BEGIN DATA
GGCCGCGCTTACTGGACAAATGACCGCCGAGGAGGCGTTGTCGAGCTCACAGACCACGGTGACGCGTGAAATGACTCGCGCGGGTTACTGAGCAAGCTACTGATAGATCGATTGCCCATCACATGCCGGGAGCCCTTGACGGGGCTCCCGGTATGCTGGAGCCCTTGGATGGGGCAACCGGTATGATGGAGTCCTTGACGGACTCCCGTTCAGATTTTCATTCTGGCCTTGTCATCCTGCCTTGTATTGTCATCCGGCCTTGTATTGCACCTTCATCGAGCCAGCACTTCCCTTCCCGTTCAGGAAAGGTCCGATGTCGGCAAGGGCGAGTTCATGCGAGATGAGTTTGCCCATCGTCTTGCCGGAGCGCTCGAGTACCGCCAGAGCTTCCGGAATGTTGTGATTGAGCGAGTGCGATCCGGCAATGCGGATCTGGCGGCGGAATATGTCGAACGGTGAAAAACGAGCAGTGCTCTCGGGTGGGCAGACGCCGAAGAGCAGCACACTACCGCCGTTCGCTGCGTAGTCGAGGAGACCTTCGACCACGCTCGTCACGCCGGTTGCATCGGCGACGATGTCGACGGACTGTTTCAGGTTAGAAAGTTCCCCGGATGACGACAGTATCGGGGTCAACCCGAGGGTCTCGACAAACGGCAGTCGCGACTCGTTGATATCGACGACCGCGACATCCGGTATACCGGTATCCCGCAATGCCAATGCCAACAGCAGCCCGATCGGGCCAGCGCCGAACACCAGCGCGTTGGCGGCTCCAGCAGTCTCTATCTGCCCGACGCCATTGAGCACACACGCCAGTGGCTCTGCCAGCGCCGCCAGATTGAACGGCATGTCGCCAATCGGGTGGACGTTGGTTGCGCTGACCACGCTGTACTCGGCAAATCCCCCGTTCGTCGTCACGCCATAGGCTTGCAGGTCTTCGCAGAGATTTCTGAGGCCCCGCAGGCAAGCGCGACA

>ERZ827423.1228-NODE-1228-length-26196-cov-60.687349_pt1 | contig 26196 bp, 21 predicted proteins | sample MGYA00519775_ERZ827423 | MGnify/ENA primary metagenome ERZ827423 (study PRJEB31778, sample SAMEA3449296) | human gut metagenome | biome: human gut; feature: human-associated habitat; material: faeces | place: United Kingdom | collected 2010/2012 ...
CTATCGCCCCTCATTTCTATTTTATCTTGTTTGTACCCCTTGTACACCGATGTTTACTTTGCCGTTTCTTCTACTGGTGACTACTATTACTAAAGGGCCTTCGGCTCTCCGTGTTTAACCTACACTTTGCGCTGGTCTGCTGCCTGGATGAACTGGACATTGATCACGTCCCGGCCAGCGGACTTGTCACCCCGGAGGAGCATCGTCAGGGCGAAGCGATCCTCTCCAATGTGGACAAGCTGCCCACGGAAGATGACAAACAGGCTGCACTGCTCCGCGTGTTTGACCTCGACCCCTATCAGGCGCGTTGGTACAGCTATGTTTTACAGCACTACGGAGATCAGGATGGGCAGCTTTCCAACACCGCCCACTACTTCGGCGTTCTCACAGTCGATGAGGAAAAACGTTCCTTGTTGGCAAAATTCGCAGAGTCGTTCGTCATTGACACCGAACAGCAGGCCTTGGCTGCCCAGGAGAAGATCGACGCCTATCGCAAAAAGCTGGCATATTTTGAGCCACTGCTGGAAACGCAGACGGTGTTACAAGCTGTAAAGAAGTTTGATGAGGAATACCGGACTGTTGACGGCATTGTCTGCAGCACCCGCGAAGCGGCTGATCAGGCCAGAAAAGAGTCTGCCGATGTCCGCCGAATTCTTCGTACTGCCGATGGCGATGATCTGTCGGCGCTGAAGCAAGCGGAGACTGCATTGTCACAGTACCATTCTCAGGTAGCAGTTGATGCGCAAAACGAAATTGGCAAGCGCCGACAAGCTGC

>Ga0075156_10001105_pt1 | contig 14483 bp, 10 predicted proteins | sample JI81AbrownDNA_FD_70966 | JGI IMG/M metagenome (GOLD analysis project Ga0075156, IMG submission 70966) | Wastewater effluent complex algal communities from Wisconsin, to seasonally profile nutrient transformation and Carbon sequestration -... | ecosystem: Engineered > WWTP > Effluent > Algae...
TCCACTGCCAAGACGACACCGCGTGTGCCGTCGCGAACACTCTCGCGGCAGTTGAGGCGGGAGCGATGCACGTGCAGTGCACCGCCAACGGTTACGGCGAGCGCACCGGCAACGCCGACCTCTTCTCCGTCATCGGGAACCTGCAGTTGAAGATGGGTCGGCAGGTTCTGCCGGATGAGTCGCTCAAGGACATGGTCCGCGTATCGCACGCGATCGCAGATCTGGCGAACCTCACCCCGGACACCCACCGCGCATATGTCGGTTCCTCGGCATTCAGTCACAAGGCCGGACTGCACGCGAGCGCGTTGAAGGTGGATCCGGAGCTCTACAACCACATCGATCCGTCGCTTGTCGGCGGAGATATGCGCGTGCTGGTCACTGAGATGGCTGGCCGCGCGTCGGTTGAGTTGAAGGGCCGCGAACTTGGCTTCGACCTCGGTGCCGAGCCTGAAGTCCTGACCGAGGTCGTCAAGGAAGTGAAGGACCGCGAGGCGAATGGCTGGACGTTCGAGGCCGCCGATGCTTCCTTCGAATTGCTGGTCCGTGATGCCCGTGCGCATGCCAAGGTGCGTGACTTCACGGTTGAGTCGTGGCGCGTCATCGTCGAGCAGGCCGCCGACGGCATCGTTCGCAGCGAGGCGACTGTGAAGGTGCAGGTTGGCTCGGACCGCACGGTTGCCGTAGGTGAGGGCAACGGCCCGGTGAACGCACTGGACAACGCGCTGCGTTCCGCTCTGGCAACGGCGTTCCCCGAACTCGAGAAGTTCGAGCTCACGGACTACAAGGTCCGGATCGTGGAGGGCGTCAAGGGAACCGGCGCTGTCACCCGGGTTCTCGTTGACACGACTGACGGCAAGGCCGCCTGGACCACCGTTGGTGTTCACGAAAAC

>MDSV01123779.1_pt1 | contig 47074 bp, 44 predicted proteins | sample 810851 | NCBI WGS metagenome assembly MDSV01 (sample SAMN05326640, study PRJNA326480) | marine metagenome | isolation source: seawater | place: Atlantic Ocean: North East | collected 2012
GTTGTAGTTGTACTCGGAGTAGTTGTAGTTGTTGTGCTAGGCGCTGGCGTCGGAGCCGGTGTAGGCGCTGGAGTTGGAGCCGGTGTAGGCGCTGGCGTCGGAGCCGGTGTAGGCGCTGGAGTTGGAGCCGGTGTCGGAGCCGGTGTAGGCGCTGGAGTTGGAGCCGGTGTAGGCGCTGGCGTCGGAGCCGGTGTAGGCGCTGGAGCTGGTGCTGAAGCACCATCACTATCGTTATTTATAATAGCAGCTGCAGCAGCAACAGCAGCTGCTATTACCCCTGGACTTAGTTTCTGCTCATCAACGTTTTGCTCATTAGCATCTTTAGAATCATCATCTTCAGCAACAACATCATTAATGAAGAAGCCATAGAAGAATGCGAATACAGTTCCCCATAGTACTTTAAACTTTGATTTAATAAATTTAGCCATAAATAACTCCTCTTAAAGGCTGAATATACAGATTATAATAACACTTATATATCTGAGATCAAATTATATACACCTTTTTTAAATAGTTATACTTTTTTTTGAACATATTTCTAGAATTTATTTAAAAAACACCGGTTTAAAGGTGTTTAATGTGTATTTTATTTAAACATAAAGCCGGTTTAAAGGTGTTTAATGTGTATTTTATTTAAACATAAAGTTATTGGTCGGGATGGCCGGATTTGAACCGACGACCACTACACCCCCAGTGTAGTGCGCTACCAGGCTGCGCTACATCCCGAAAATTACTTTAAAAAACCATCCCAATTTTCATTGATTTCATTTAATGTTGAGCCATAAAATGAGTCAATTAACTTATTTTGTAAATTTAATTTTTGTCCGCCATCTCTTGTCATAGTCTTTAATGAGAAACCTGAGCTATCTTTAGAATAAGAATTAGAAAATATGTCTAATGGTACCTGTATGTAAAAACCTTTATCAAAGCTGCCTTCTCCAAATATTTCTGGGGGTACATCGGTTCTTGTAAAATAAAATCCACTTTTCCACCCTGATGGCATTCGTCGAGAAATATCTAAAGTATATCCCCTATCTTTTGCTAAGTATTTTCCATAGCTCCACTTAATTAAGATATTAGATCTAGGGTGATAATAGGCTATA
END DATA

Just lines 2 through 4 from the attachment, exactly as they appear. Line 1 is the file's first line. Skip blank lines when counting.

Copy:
>ERZ827423.1228-NODE-1228-length-26196-cov-60.687349_pt1 | contig 26196 bp, 21 predicted proteins | sample MGYA00519775_ERZ827423 | MGnify/ENA primary metagenome ERZ827423 (study PRJEB31778, sample SAMEA3449296) | human gut metagenome | biome: human gut; feature: human-associated habitat; material: faeces | place: United Kingdom | collected 2010/2012 ...
CTATCGCCCCTCATTTCTATTTTATCTTGTTTGTACCCCTTGTACACCGATGTTTACTTTGCCGTTTCTTCTACTGGTGACTACTATTACTAAAGGGCCTTCGGCTCTCCGTGTTTAACCTACACTTTGCGCTGGTCTGCTGCCTGGATGAACTGGACATTGATCACGTCCCGGCCAGCGGACTTGTCACCCCGGAGGAGCATCGTCAGGGCGAAGCGATCCTCTCCAATGTGGACAAGCTGCCCACGGAAGATGACAAACAGGCTGCACTGCTCCGCGTGTTTGACCTCGACCCCTATCAGGCGCGTTGGTACAGCTATGTTTTACAGCACTACGGAGATCAGGATGGGCAGCTTTCCAACACCGCCCACTACTTCGGCGTTCTCACAGTCGATGAGGAAAAACGTTCCTTGTTGGCAAAATTCGCAGAGTCGTTCGTCATTGACACCGAACAGCAGGCCTTGGCTGCCCAGGAGAAGATCGACGCCTATCGCAAAAAGCTGGCATATTTTGAGCCACTGCTGGAAACGCAGACGGTGTTACAAGCTGTAAAGAAGTTTGATGAGGAATACCGGACTGTTGACGGCATTGTCTGCAGCACCCGCGAAGCGGCTGATCAGGCCAGAAAAGAGTCTGCCGATGTCCGCCGAATTCTTCGTACTGCCGATGGCGATGATCTGTCGGCGCTGAAGCAAGCGGAGACTGCATTGTCACAGTACCATTCTCAGGTAGCAGTTGATGCGCAAAACGAAATTGGCAAGCGCCGACAAGCTGC

>Ga0075156_10001105_pt1 | contig 14483 bp, 10 predicted proteins | sample JI81AbrownDNA_FD_70966 | JGI IMG/M metagenome (GOLD analysis project Ga0075156, IMG submission 70966) | Wastewater effluent complex algal communities from Wisconsin, to seasonally profile nutrient transformation and Carbon sequestration -... | ecosystem: Engineered > WWTP > Effluent > Algae...